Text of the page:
A game of fans
It’s hard to imagine, given the current stratospheric popularity of the TV series Game Of Thrones, that George R.R. Martin’s A Song Of Ice And Fire (ASOIAF) novels have been around for a very long time. The first, A Game Of Thrones, was published in 1996, and Martin had been working on it since 1991. At the time, the series was envisaged as a trilogy, and Martin expected the novels to be done and dusted by the early 2000s. The series was meant to resolve with A Dance With Dragons and The Winds Of Winter. However, by his own admission, once A Game Of Thrones had exceeded 1,400 manuscript pages, with no end in sight, the number of books became four. Then five. Finally, seven.
The first three books were finished quite fast, with A Clash Of Kings and A Storm Of Swords coming out in 1998 and 2000, respectively. The series had dedicated fans right from the beginning, as well as fan theorists speculating about how the saga would pan out and the fates of the principal characters.
A Feast For Crows was published in 2005. In the meantime, a close fight for the 2001 Hugo Award for Best Novel with J.K. Rowling’s Harry Potter And The Goblet Of Fire—which Rowling won—had elevated the series’ profile far beyond genre fans. When A Feast For Crows came out, it shot to the top of the best-seller charts, a feat none of the three previous novels had managed. Where the first novels in the series used to be reviewed by genre publications, after A Feast For Crows, Time magazine called Martin “the American Tolkien”.
By this time, the internet was filled with ASOIAF fan forums. The first, Dragonstone, had an FAQ page and a board to discuss fan theories. Dragonstone folded in 1997, when its server crashed. In its place arose what is today the biggest ASOIAF forum—Westeros.org, formed in 1999 and helmed by superfans Elio M. García and Linda Antonsson. The couple began Westeros.org as a role-playing game, with Martin’s blessings. Soon it became a full-fledged resource on the imaginary land of Westeros. With thousands of registered users, this is the “official” fan forum. García and Antonsson have even co-authored a book with Martin, The World Of Ice & Fire, which was published in 2014. García is a Martin-approved consultant on all tie-in licensed merchandise, including the TV series.
However, García and Antonsson’s closeness to Martin has been a sore point of contention for many fans, who view the duo’s gatekeeping of Martin’s creations as suspect. Even otherwise, a fandom as diverse as this would require more than just one catch-all fan site. Since 2011, when A Dance With Dragons was published and the TV series began, many more have mushroomed.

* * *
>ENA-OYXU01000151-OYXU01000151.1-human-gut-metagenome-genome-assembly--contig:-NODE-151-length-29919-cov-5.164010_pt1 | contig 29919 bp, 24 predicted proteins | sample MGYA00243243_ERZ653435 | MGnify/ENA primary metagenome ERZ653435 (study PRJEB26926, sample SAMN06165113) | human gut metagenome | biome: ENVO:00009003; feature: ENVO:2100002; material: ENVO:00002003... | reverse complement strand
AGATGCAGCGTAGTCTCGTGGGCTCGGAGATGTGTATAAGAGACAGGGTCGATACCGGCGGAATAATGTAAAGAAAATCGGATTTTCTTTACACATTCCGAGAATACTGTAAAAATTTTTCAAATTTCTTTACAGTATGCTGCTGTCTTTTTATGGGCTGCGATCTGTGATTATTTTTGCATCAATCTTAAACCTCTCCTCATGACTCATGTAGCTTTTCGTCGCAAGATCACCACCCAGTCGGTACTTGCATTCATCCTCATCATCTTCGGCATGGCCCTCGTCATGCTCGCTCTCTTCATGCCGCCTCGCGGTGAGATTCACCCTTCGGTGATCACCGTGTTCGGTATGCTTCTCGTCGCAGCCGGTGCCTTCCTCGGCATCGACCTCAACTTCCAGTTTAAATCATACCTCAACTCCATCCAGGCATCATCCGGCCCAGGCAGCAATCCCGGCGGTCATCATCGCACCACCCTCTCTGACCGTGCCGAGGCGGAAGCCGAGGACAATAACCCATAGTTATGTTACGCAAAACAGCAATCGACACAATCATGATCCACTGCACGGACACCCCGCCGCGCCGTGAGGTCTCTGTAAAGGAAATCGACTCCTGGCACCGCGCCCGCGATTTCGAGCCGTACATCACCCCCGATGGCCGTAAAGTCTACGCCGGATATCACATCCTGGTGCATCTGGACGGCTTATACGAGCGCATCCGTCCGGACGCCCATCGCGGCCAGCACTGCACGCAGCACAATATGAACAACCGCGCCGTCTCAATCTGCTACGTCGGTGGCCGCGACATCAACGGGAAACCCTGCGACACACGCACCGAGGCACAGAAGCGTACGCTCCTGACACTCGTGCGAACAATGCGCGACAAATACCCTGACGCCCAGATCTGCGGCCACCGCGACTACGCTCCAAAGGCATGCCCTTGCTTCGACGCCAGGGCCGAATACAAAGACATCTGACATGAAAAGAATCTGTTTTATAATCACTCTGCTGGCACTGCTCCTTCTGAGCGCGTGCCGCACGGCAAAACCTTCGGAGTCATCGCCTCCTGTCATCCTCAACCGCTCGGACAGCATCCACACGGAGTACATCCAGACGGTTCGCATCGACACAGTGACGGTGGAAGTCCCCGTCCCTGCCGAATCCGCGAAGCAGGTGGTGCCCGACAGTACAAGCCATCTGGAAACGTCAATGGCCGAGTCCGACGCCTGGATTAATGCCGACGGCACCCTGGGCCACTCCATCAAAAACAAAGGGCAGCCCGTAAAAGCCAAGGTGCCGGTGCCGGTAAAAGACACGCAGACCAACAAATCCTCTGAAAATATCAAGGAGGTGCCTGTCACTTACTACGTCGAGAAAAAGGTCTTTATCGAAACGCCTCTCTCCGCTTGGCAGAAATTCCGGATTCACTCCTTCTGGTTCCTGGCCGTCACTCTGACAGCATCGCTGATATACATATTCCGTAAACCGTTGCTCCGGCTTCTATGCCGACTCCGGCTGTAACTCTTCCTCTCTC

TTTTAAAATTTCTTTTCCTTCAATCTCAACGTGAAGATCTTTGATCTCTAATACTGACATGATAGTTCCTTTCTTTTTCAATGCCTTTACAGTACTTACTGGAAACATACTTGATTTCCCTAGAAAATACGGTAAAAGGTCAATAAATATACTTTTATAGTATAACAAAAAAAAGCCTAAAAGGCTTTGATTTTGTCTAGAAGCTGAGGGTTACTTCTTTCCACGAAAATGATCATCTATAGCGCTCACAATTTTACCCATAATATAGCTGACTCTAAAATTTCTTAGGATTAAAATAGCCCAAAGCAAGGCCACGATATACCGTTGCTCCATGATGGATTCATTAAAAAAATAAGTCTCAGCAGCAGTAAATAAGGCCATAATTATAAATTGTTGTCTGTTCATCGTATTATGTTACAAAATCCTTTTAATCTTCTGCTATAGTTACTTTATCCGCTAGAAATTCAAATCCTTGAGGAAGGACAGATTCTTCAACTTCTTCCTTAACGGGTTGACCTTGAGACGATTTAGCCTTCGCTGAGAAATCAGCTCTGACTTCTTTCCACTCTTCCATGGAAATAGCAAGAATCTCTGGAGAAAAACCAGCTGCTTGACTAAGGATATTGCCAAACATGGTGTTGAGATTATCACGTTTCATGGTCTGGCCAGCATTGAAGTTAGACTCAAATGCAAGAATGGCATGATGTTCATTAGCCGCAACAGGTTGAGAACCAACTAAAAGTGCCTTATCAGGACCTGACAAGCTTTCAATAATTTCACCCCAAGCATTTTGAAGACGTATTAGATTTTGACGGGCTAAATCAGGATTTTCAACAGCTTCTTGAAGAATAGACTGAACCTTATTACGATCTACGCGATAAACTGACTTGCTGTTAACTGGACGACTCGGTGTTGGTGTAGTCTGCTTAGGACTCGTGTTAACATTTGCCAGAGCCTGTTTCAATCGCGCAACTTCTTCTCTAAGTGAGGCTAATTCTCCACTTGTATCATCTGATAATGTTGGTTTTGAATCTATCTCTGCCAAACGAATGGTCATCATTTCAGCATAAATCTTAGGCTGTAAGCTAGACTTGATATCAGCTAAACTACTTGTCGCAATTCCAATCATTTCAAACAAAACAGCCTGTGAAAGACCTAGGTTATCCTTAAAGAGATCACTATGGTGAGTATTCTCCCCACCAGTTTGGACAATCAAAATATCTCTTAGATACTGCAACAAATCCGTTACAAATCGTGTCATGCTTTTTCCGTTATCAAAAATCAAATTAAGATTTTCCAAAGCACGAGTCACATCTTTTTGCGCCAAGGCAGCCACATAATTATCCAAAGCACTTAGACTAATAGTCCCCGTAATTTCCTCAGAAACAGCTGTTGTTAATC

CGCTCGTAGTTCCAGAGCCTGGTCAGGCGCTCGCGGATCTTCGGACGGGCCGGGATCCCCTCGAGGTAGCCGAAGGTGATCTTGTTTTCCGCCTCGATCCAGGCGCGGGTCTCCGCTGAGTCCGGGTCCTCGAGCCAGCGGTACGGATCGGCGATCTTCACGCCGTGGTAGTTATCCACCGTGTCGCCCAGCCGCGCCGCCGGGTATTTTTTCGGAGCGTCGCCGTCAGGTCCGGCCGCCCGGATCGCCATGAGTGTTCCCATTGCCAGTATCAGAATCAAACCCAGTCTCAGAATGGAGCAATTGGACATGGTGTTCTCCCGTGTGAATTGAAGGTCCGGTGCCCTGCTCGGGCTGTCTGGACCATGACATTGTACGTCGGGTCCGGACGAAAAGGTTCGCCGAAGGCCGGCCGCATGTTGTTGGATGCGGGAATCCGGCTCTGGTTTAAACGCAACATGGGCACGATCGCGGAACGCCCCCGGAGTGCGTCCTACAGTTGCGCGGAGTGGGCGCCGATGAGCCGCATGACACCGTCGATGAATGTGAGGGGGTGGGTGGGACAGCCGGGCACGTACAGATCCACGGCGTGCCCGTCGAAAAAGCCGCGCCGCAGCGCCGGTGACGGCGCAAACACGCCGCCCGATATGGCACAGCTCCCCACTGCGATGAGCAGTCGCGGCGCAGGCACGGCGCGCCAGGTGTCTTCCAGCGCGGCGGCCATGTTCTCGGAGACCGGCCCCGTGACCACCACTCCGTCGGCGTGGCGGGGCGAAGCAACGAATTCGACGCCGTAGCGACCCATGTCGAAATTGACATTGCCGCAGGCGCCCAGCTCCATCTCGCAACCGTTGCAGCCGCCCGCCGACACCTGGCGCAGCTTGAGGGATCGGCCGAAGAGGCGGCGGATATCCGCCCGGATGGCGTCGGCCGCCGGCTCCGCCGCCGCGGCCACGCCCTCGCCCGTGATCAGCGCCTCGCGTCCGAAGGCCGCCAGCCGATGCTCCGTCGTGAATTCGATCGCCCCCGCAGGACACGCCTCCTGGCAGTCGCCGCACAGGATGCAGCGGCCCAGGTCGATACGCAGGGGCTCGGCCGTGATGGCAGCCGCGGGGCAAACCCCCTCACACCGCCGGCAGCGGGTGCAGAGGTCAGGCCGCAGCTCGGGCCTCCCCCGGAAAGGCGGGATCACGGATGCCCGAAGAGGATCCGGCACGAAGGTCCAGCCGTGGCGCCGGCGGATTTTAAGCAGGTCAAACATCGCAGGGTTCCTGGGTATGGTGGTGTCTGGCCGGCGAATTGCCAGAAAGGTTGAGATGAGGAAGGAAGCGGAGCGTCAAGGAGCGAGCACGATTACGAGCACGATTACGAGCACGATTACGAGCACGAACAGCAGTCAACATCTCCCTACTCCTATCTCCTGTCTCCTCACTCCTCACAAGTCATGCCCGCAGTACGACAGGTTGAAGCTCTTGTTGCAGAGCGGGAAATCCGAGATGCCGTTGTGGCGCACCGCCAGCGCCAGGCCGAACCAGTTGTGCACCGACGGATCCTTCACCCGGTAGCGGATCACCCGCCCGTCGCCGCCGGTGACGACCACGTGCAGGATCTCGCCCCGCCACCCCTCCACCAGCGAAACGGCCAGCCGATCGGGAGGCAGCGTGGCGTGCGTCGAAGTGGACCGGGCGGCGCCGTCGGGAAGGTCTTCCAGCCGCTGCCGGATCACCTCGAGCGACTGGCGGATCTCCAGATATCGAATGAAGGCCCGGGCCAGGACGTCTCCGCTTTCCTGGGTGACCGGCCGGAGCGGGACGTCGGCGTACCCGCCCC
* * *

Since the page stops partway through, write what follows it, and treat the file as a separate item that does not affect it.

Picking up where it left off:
The site Asoiafuniversity.tumblr.com came into being in 2012, and is home to all the “meta” that is published online about the books, characters, themes and locales of ASOIAF. Metas—fan theories and analyses of the texts—are shorthand for fans talking about fandom. Maintained by a handful of fans and theorists, each of the admin members have blogs, and fans are free to send them “asks”—queries related to the books and, to a lesser extent, the shows.
The beauty of these Tumblr metas is that they ask tough questions on the text, from discussions on disability and patriarchy to the role of people of colour in leading roles in Martin’s universe. The writers who moderate the Asoiafuniversity.tumblr.com site have their specializations, on the basis of which general asks are answered. So fans seeking some clarity on the politics of Westeros are directed to Steve Attewell, who writes under the name Race For The Iron Throne. Questions regarding the women in the saga are generally answered by Lauren, who goes by the name of Joanna Lannister. One of the moderators, Emmett Booth (Poor Quentyn), has achieved a degree of fame by being very astute about certain magical endgame aspects of the saga; if you’re a fan, look up “Eldritch Apocalypse” on Google.
All things Westeros
Asoiafuniversity.tumblr.com: Erudite discussions on the novels, as well as fan theories.
Watchers on the Wall: A one-stop resource for fans of the TV show.
Radio Westeros: Regular podcasts on the novels and the TV show.
Westeros.org and A Wiki of Ice and Fire: Invaluable resource on every little thing in the books.
Tower of the Hand: An encyclopaedia of the world of ‘ASOIAF’.
A Search of Ice and Fire: A search engine that scans all the books for passages that a fan might want to look up.
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